The heads of mining companies should not be complacent about higher prices and need to continue to run their operations as efficiently as possible, the chief executive officer of Konkola Copper Mines (KCM) told Metal Bulletin.
Steve Din said during an interview on the sidelines of the Mining Indaba conference in Cape Town, South Africa that the mining sector must avoid a tendency to become exuberant and lose its grip on the productivity gains that it has achieved since the global financial crisis.“Mining CEOs must not rest on their laurels – they can’t rely on strong prices forever. They need to keep their operations efficient and at the right level in the cost curve. We have to stick to basics and think about our cost of production, our volume levels and our overall availability, and run a safe, efficient operation,” he said.“I don’t think that people have the luxury of flicking a switch on or off for costs, because as soon as prices go up, costs automatically go up, too. If you really want to make the most of this pick-up in the cycle, you have to try to keep control of costs by keeping your operation lean,” Din added.
According to Din, although supply-demand fundamentals are tight, there is speculative froth in the current commodity price strength, and some caution is therefore required.
KCM is a subsidiary of Vedanta Resources Plc and operates in the Copperbelt and Central provinces of Zambia. The company produces around 200,000 tonnes of copper annually but has plans for significant growth in the next few years.“We’re targeting production of up to 500,000 tonnes in the next four to five years. It’s a short time frame because the growth will come from brownfield expansions, with a significant amount invested when Vedanta acquired the company in 2004,” Din said.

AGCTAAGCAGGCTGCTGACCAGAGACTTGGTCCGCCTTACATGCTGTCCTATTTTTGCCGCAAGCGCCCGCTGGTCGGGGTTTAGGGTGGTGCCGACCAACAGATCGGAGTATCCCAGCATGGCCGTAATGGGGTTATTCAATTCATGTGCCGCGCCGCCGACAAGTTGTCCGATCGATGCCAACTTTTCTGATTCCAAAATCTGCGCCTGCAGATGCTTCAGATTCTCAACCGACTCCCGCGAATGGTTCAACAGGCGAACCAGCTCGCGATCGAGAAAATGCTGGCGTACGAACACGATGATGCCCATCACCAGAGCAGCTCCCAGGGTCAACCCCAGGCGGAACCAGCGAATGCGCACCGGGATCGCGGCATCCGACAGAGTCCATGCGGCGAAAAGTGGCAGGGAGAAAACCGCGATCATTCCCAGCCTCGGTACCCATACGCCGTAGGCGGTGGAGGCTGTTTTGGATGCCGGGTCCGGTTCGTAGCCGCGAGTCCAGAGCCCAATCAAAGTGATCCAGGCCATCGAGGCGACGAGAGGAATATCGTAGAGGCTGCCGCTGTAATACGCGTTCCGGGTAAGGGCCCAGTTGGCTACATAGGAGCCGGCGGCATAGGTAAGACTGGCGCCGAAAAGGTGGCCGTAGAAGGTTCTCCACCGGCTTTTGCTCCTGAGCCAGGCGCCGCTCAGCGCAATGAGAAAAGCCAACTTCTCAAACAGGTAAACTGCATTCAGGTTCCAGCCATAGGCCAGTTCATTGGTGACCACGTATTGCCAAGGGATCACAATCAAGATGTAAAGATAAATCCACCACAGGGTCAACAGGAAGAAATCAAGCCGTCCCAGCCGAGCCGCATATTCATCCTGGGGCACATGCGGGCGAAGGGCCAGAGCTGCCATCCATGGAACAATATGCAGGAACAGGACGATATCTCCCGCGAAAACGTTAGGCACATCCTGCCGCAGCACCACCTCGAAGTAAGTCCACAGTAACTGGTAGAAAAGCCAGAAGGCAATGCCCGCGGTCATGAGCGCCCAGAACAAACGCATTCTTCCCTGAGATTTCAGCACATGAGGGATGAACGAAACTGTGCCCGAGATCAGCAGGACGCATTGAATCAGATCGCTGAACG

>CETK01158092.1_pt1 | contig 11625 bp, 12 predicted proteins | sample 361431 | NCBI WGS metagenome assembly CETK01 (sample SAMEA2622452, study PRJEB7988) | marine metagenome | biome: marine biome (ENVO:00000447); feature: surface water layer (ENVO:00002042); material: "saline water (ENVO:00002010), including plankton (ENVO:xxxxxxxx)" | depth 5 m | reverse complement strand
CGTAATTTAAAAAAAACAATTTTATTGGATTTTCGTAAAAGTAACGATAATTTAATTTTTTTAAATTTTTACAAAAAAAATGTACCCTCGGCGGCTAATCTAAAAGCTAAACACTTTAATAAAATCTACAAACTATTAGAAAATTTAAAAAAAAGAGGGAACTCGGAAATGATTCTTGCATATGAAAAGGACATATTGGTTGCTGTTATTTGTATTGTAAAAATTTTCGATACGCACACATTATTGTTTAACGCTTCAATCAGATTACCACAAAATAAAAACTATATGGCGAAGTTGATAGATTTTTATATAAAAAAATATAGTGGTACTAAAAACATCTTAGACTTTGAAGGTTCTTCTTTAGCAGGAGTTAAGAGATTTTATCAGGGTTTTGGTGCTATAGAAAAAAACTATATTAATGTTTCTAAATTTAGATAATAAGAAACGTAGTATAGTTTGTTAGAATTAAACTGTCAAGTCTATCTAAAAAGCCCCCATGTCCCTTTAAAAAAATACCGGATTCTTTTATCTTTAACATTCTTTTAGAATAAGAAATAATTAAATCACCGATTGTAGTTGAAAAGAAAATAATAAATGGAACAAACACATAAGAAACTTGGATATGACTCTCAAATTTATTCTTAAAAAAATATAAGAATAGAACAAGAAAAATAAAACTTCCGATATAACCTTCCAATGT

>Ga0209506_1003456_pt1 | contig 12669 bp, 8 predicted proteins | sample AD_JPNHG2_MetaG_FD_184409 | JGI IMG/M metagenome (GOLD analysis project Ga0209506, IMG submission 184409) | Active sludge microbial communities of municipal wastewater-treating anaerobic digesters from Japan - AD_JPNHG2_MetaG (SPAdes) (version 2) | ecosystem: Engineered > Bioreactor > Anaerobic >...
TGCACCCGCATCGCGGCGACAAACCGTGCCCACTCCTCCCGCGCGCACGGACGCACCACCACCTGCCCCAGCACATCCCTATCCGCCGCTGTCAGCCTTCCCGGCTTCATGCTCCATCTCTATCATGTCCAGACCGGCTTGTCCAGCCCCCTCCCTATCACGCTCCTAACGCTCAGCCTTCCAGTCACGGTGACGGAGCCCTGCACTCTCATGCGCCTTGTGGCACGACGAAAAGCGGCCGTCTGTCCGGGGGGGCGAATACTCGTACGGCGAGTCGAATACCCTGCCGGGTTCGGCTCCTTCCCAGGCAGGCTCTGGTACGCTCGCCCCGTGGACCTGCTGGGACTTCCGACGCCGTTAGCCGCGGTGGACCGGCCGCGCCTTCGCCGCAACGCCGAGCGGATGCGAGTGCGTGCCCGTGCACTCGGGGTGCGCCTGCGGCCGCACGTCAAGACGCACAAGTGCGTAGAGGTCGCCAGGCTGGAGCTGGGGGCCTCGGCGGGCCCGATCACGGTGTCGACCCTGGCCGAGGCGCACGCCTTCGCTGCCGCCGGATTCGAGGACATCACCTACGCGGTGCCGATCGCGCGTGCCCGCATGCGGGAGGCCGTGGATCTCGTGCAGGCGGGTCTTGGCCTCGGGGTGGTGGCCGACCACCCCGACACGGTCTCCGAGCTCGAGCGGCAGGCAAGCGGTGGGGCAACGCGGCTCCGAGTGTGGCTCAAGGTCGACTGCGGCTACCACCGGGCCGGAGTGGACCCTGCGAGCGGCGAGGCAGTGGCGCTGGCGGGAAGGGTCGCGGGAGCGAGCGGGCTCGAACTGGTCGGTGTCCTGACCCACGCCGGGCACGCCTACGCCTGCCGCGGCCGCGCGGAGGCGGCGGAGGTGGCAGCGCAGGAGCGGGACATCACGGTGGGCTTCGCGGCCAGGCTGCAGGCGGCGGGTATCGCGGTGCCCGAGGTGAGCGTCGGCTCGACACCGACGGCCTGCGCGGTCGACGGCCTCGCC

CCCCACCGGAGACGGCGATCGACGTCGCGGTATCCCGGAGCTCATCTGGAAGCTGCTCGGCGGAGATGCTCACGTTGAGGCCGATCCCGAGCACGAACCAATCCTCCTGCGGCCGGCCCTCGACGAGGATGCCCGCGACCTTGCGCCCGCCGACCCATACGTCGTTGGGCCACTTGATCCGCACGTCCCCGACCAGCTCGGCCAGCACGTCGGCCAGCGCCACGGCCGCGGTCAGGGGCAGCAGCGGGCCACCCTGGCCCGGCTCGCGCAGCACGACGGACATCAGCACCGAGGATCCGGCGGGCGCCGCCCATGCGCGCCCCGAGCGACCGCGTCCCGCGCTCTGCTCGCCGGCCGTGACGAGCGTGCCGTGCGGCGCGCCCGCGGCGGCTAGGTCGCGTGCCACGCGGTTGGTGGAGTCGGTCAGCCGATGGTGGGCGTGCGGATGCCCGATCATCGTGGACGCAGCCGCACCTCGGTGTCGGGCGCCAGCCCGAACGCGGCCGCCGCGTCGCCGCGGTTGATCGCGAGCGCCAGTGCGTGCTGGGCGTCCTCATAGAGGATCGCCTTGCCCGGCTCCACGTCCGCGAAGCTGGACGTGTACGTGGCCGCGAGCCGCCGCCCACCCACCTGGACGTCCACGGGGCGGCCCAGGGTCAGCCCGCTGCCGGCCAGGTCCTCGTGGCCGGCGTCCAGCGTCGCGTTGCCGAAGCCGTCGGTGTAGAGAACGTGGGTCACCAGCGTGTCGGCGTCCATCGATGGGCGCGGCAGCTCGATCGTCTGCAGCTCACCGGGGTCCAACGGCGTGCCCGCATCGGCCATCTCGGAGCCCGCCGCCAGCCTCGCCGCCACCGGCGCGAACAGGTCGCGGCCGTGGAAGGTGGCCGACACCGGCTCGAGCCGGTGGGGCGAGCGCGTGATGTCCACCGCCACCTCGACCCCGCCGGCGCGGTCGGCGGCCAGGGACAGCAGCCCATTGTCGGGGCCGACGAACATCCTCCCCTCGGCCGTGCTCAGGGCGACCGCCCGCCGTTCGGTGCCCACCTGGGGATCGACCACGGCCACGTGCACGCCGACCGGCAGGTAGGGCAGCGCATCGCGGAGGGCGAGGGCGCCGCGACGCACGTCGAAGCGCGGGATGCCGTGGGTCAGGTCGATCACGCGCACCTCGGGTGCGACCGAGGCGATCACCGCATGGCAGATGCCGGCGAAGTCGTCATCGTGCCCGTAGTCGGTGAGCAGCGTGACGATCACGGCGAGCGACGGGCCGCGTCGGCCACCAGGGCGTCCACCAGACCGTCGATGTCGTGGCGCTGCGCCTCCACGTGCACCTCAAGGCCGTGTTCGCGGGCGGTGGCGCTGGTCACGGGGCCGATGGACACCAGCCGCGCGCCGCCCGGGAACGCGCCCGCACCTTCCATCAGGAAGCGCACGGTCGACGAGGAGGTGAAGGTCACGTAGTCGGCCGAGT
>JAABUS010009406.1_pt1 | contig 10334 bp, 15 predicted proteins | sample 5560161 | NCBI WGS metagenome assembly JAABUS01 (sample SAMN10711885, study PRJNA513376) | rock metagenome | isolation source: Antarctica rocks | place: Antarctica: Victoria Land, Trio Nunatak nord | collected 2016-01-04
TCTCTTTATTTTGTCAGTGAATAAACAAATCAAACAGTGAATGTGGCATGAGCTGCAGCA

“All the hard dollars have been spent, so now it’s a matter of turning the handle to get the production,” he added.
Zambia is the second-largest copper producer in Africa; KCM accounts for more than 30% of domestic output.
KCM’s 2018 plans are based on a copper price of $6,300 per tonne. Din said the company has “turned the corner” after some tough years and that the copper price is in its favor, for now at least.
“We’ve come through a very difficult period. The year 2016 was the lowest copper price – at $4,500 per tonne – for the past 11 years, so it’s been very tough,” Din told Metal Bulletin.
“We’ve got a lot of responsibility in terms of our operations – we employ 13,000 people and communities depend on us. We’ve come out of the global financial crisis much stronger as a result of looking at things in more detail,” he added.KCM has open-pit and underground mines at Nchanga and Konkola, and an underground pyrite mine and concentrator at Nampundwe. It also has three concentrators, two at Nchanga and one at Konkola.
According to Din, there is an element of pent-up frustration toward the mining sector among communities and host nations in Africa, and communities want to see more.“Obviously if communities want to see more, and they’re not getting it, then the government is impacted. Mining companies have got to change the way that they work,” he said.
Miners are failing by not talking to the communities around them. “You don’t secure your mining license out of a capital city,” Din noted.“You secure a mining license with the communities around you, so you’ve got to know what’s happening, what people are finding difficult. You’ve got to fill the communication gap. The mining company also has to be prepared, where the government isn’t doing what it should be doing, to fill that gap, too,” he said.
A price decline is likely to spur a flight of capital from the mining sector eventually, and miners need to manage this by building stronger foundations for continued growth during the cyclical upturn, he said.
“If you haven’t managed costs during the cycle, then guess who suffers? Your stakeholders, including communities, host nations and shareholders. I can understand a lot of the frustrations that the governments are feeling,” he said.